The Council in the East

Jonathan Luxmoore

This article considers how the Second Vatican Council was viewed in Eastern Europe. The Council took place at a critical time for Eastern Europe, when the Church was still restricted and sometimes persecuted. The communist regimes took an intense interest in the three-year event and attempted to influence the course of the Rome debates, especially those with political and ideological implications. Jonathan Luxmoore is a freelance journalist based in Oxford and Warsaw.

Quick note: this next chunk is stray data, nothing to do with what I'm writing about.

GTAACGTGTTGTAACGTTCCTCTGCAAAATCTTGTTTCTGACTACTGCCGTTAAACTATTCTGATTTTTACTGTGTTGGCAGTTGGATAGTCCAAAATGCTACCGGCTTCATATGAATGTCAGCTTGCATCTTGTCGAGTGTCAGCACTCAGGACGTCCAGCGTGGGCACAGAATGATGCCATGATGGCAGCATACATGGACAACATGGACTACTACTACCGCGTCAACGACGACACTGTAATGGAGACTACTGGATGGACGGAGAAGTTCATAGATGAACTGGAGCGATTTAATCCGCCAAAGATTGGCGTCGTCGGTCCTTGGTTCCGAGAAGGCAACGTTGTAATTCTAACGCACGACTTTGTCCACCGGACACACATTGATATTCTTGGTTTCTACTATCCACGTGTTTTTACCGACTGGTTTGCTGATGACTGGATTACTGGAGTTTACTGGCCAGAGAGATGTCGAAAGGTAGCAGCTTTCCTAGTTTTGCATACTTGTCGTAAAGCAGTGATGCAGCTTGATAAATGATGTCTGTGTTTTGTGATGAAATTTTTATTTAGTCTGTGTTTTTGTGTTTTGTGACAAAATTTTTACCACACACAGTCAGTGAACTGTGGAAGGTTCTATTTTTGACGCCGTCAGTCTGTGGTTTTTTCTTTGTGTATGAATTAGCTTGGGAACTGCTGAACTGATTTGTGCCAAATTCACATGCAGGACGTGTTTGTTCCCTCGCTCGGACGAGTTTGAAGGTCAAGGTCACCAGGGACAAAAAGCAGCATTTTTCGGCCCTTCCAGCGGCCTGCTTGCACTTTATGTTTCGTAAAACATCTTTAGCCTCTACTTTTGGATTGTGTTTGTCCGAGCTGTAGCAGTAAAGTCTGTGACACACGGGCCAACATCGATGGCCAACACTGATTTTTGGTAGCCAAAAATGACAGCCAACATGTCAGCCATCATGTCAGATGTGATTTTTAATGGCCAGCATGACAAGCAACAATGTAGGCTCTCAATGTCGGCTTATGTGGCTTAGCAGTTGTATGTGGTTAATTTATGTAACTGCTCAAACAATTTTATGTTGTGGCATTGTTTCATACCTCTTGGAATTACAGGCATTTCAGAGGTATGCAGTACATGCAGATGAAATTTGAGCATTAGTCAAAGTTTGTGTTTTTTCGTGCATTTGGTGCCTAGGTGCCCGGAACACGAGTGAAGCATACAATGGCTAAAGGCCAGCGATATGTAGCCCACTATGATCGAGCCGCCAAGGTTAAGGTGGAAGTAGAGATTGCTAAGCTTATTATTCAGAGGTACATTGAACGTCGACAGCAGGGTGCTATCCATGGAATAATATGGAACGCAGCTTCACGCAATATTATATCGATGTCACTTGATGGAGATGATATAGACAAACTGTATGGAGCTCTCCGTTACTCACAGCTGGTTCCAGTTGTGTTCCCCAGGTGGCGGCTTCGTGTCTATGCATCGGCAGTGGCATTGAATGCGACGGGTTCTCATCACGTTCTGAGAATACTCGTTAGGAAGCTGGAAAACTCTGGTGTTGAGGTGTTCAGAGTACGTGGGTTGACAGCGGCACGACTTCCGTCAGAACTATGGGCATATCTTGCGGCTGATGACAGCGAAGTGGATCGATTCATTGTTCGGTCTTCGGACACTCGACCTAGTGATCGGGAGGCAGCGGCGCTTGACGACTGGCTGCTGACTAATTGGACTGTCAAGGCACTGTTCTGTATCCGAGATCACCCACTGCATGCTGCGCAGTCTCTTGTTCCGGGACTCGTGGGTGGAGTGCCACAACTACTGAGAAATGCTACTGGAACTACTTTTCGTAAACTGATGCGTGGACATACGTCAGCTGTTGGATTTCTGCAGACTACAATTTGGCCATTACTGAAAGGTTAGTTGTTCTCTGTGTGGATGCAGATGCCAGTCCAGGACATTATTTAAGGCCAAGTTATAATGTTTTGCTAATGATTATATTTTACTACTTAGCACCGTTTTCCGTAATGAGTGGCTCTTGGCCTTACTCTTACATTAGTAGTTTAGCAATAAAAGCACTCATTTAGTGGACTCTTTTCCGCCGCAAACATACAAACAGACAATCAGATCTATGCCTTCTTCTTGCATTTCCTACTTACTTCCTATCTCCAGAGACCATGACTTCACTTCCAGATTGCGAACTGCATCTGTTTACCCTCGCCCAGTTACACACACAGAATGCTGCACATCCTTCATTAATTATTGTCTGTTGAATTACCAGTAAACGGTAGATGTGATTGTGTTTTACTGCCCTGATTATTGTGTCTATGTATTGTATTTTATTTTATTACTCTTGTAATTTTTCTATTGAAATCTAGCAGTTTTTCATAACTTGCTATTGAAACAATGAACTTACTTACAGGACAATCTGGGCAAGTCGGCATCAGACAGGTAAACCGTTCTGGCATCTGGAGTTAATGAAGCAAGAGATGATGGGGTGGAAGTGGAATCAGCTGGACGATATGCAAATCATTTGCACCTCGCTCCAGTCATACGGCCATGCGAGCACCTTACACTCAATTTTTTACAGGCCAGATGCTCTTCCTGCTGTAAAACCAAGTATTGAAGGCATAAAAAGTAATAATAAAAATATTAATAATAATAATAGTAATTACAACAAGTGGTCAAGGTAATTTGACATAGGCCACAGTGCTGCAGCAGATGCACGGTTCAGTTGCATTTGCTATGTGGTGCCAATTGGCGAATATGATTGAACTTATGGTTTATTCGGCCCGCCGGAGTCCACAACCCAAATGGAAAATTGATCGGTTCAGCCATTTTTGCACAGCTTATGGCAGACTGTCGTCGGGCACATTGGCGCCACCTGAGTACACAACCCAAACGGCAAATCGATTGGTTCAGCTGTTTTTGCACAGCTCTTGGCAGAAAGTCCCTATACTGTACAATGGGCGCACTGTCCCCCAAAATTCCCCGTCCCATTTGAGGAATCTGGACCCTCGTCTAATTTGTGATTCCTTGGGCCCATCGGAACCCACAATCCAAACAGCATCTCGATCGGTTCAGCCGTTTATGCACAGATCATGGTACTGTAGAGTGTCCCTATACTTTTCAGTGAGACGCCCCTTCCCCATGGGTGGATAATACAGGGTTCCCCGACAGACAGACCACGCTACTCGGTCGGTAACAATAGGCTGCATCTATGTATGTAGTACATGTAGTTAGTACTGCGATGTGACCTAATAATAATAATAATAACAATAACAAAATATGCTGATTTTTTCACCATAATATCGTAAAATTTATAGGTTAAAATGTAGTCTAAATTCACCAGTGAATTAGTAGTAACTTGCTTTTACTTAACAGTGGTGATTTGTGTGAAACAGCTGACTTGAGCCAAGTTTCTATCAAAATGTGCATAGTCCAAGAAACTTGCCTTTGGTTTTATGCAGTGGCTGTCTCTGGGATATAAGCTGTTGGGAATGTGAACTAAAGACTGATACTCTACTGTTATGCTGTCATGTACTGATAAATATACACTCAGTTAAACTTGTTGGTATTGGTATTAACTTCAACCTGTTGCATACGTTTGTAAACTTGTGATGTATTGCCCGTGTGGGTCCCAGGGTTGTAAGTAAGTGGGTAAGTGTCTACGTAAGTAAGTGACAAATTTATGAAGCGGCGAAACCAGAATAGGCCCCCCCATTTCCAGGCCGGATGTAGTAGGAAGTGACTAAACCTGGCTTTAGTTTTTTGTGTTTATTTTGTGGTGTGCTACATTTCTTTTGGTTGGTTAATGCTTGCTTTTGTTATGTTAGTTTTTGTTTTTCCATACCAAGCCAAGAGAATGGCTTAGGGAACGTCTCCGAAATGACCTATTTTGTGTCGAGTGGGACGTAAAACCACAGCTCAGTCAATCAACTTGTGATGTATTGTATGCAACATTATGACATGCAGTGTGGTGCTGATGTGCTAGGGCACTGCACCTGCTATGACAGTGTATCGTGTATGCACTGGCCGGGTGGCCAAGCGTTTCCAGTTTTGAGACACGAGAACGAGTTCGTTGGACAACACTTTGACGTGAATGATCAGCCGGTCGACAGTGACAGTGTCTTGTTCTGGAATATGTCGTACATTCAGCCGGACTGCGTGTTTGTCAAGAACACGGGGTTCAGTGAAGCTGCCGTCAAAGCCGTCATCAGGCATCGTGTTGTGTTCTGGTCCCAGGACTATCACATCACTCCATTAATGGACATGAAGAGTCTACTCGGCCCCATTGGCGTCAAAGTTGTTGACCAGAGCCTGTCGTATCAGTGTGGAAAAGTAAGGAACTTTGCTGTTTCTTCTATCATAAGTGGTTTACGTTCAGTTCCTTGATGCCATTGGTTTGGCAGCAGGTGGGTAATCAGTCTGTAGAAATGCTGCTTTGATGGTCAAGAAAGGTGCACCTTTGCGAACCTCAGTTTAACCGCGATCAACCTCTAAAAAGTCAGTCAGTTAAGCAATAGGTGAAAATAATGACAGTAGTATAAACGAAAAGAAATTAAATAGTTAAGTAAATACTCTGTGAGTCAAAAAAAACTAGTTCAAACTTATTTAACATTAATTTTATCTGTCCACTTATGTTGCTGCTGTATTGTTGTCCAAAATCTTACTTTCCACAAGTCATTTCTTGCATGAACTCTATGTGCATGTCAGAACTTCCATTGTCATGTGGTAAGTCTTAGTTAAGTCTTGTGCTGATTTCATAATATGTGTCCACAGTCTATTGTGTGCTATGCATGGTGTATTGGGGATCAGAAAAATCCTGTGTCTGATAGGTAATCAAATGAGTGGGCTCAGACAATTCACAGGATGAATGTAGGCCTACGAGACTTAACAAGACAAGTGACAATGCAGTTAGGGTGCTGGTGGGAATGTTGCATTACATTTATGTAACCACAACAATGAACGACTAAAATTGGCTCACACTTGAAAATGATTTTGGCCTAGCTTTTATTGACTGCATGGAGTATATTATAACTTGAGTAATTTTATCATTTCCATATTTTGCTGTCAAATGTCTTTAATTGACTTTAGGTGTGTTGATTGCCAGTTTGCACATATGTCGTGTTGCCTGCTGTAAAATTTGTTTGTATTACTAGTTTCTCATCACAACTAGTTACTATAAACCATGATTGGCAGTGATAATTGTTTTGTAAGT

The fiftieth anniversary of the Second Vatican Council has been little commented on among Catholics in Eastern Europe, since the three year gathering was always viewed differently in this troubled part of the continent. Whereas in the West it was commonly interpreted as signalling a radical break with the past, in the East it was viewed as reaffirming the Church?s continuity, applying old truths and paradigms to new needs and conditions.
The contrast was essential to understanding the later attitude of the Polish Pope John Paul II and the contrasting interpretations of Vatican II which were a feature of his 26 year pontificate.

Eastern Europe?s communist regimes had taken an interest in the preparations.

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